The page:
The conjoined rectors of Dutch universities have issued a threat to academic freedom. In a letter signed also by our rector, the administrators of our institutions make clear that they will protect what they see as academic freedom, unless the state tells them otherwise. The letter states that Dutch universities will not cut ties with Israeli institutions, unless asked to do so by the state. Both parts of that statement are an insult to academic freedom: not cutting ties with Israeli institutions means supporting and legitimating institutions that actively undermine academic freedom in Israel and Palestine. And changing course the moment the state deems it advisable to do so signals a blatant disregard for the fundamental nature of academic freedom in the Netherlands.

Let’s first be clear about one thing. Academic freedom is not an academic version of the right to free speech. It is a relation between an employer (the university) and its employees (teachers and researchers) that exists to ensure that teachers and researchers can do their job in accordance with evaluative criteria set by their peers and unhindered by forms of power, whether these are wealthy trustees, university boards, dominant professors, corporations, or politicians and the state. The main vehicle for safeguarding academic freedom as it developed in the last century is tenure. Academic freedom, then, has been under attack for a much longer time, since universities have over the course of decades moved to a significant number of flexible staff, who will be less likely to speak out against power if their new contract is pending.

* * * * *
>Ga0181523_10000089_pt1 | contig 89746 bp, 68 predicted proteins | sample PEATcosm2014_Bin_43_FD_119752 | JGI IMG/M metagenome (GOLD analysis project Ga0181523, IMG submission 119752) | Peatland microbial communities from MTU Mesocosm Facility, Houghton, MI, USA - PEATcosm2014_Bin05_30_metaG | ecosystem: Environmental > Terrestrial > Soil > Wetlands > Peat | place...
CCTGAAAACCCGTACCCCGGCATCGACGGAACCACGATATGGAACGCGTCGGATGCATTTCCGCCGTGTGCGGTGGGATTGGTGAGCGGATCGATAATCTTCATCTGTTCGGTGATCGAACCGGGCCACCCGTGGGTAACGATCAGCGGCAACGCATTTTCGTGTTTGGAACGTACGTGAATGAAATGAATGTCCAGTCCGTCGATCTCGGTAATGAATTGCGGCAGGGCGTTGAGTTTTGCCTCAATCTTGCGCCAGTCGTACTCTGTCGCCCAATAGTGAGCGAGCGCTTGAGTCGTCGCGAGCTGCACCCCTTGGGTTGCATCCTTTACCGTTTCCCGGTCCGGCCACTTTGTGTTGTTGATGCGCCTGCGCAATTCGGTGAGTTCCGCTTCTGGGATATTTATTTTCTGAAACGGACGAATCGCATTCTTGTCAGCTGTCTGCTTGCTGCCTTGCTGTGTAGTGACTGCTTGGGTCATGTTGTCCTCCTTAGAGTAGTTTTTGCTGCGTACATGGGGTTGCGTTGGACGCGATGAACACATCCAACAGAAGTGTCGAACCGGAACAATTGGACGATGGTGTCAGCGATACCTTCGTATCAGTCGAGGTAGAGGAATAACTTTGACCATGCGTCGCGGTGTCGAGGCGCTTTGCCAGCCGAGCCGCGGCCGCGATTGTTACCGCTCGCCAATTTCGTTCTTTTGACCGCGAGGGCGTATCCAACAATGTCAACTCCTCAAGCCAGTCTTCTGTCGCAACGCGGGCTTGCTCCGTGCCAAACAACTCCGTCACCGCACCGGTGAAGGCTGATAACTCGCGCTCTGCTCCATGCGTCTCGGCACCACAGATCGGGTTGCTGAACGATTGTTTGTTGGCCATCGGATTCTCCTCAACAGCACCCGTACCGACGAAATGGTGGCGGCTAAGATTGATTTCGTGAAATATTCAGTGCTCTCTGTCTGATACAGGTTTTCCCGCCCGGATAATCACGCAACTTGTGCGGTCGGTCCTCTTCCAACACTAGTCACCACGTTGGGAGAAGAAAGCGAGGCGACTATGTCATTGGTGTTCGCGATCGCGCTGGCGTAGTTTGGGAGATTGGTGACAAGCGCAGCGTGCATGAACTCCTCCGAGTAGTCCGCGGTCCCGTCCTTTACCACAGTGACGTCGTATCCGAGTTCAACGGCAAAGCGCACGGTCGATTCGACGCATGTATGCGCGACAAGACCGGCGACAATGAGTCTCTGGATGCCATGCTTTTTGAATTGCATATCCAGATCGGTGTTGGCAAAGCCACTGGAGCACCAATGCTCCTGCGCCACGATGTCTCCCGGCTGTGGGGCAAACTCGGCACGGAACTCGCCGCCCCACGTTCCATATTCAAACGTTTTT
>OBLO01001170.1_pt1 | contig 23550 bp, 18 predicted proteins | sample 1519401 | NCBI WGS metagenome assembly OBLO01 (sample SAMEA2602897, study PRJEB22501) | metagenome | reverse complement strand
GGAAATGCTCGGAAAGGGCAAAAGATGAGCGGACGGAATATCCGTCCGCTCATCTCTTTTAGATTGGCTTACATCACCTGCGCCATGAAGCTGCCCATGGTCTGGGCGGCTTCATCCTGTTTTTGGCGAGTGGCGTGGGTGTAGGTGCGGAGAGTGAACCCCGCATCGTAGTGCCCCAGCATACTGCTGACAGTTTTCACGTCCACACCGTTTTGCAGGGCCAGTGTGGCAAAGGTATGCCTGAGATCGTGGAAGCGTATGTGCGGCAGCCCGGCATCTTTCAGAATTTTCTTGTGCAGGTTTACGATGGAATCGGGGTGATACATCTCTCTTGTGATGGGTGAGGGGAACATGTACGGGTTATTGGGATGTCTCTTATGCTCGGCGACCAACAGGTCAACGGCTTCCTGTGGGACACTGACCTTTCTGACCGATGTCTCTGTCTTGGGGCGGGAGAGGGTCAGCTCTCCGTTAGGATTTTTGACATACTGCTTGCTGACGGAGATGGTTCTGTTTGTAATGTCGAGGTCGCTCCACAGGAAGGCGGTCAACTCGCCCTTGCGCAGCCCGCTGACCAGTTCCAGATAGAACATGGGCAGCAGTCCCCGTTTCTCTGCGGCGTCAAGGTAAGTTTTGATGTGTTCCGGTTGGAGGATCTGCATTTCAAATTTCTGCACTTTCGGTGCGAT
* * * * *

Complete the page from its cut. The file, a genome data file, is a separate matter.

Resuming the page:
Show a spine

With the recent letter, a new threat to academic freedom has been issued. It is now clear that university administrators see the state as ultimate arbiter in matters concerning the academic community. Emphasising academic freedom and, in the same piece, suggesting that they will only cut ties ‘when our government advises us to do so’ is a laughable contradiction and intellectually dishonest. With an extreme right government in the making, this political servility bodes ill. What other demands by the state will cause universities to yield to political pressure? When will they show a spine? What lessons does history teach us? Recent history, we are sorry to say, teaches us that the only times university boards are ready to confront government are when money is concerned. They’ll do anything to ensure more research funding and to protest cuts.

Dance to the tune of politicians

Who are these rectors speaking to? And on behalf of whom are they speaking? By by-passing academic communities and their consultation bodies, they speak as administrators, not as academics. And by opting for a newspaper op-ed and speaking not to their community but to a general public they signal to the incoming government that they will merely mewl ‘how high?’ when politicians say ‘jump’. They will dance to the tune of politicians. Similarly, as our rector said in Erasmus Magazine earlier this year, responding to comments that a Ukrainian flag had been raised but not a Palestinian one: “… there was a clear call from the Dutch government to start a boycott. It explicitly asked all Dutch universities to cut ties with Russia and Russian universities and to raise the Ukrainian flag in solidarity.” Rector Bredenoord later said she regretted this, but her recent collaboration with the joint rectors amounts to a repetition of this logic. Granting the state an immediate role in academic affairs, a role not mediated by democratic consultation, but translated top-down, is a clear violation of academic freedom – of real academic freedom, not the empty slogan rectors summon when they repackage submission to the state as faux-academic piety.

Lack of understanding